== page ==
We are still in search of finding the optimum formula as far as the combination of formats and the time control are concerned.  Each format has something to offer, but we have to find the right mix. Magnus has expressed his wish to change the format of the World Championship. He has some interesting ideas. Adapting to changes is the key. I believe multiple formats might be the future. 


How has the use of computers and AI changed chess? Do you think they have taken the soul out of chess? 


I always say that for every door they close, computers would open another door. People have to move on. Computers help us explore certain areas that are rich and interesting. There are a lot of middle game concepts and ideas emerging slowly, especially with artificial intelligence. It is definitely revitalising chess. I think the game is getting better and I'm not at all worried.


Do you have any comment on Magnus's assertion that he's unlikely to defend his title unless he faces French-Iranian prodigy Alireza Firouzja in the next World Championship?


I don’t know whether Magnus is trying to provoke some debate and action on the format of the World Championship. I think he finds the existing format uninspiring. I'm not sure whether he will forfeit his right. He might change his mind.


As players evolve or grow older, their attitude towards the game changes. Is that the same with you?


Yes, as players grow older, their attitude or even their understanding of the game would change. You may start looking at things differently. One will have to keep relearning and reinventing. Clearly, your experiences mould you differently. It has happened to me. In fact, computers have turned chess into more of a young person's game. 


Which are the major chess events you will be playing this year?


I will play in the 2022 Grand Chess Tour event. I will also attend tournaments in Norway and in Lyon. Also, there is the no-castling tournament in Dortmund.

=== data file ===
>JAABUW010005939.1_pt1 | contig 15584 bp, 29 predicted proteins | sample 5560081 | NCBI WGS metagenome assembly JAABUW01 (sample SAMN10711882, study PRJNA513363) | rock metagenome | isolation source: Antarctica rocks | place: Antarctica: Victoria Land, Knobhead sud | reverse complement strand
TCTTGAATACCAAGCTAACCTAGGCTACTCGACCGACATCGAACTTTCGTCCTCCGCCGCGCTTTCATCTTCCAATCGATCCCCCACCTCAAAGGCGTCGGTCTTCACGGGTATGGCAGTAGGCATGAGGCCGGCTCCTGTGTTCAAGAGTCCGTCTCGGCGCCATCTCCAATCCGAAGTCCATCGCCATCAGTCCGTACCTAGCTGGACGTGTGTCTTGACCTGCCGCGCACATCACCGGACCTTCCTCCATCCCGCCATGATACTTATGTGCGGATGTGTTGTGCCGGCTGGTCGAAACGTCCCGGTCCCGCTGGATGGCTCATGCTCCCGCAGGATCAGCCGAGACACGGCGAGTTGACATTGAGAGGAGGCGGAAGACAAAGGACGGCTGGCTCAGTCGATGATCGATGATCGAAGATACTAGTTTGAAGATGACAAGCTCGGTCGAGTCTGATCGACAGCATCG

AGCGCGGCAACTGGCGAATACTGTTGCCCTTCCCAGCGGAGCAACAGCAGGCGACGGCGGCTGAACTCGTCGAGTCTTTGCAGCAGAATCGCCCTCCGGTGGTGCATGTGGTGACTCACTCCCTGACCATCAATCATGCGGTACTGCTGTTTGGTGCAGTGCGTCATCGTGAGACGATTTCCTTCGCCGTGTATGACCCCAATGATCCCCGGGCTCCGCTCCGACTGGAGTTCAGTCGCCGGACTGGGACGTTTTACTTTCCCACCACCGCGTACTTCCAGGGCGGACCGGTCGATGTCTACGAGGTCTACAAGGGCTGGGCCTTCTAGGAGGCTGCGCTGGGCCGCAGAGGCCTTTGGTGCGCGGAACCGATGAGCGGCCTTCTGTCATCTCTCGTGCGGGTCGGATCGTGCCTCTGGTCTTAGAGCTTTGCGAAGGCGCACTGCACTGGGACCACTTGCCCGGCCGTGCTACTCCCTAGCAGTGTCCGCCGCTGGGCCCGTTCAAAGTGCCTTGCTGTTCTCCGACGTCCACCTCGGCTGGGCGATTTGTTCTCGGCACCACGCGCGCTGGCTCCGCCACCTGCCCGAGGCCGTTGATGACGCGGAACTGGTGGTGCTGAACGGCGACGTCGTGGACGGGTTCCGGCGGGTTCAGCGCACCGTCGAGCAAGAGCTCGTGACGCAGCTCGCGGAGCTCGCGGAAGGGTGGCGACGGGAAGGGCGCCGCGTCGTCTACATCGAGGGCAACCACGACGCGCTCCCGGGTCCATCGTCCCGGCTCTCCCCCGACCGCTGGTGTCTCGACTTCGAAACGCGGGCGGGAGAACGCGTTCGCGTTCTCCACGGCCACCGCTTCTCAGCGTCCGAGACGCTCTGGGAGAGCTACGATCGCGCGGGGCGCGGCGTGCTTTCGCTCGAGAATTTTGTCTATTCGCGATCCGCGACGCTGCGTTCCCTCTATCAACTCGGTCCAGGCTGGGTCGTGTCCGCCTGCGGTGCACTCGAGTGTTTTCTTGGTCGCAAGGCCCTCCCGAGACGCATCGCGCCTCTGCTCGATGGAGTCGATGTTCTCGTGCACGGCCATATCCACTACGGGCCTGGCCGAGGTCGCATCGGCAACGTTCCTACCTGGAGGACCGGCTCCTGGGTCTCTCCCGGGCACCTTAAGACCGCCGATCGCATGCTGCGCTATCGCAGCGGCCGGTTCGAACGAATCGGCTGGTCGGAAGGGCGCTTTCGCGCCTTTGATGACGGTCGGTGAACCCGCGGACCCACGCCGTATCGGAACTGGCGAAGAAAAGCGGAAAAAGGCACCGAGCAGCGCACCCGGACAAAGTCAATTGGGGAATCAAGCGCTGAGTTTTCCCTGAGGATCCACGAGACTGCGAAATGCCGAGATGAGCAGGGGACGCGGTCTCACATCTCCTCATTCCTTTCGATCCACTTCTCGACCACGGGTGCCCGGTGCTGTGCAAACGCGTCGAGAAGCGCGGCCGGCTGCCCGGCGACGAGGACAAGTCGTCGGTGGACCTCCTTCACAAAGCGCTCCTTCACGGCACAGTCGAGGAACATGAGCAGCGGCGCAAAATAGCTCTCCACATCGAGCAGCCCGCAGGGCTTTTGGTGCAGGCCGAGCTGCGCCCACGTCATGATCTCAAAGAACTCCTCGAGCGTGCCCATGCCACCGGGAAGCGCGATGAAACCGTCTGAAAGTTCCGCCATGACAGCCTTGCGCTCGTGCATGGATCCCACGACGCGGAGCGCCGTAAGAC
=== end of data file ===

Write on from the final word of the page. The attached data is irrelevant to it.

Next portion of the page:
Other than chess, which games do you watch or follow?


I watch lots of other sports events, especially when something interesting happens. I love watching football, tennis and badminton. Obviously, I follow the games and events where Indians do well.  


Do you think chess, sometimes, is a lonely game?


I don't think so. You can be lost in chess or get deeply absorbed in it. Some activities can fascinate you to the extent that you stop noticing things happening around. 


You have said often about your interests in astronomy and you got into it after reading Cosmos: A Personal Voyage written by Carl Sagan. What kind of books do you normally read? 


Yes, I read a lot about astronomy and astrophysics. I keenly follow all the developments in the field. I pretty much read anything I can lay my hands on. I like to read books that pique my curiosity. Apart from books on mathematics, science, and social studies, I do read a lot of fiction, for instance the books by Amish Tripathi.


Does your son Akhil play chess? What are his interests? 


Yes, Akhil is quite excited about chess. He enjoys watching the game as well. He accompanied me to the World Chess Championship where I was a commentator. He is a good dancer and a gymnast. He is fascinated by science and loves doing experiments. He also loves to draw and listen to music.  


Do you keep a watch on the sports culture in Kerala and do you have any Kerala idols in sports?


I keep an eye out for sports in India. I have vivid memories of the revolution in athletics spearheaded by the likes of P T Usha and Shiny Wilson. Sreejesh's performance for India at the Tokyo Olympics was phenomenal. I also closely watch chess players from Kerala like Nihal, Gopal and Narayanan and keep in touch with them.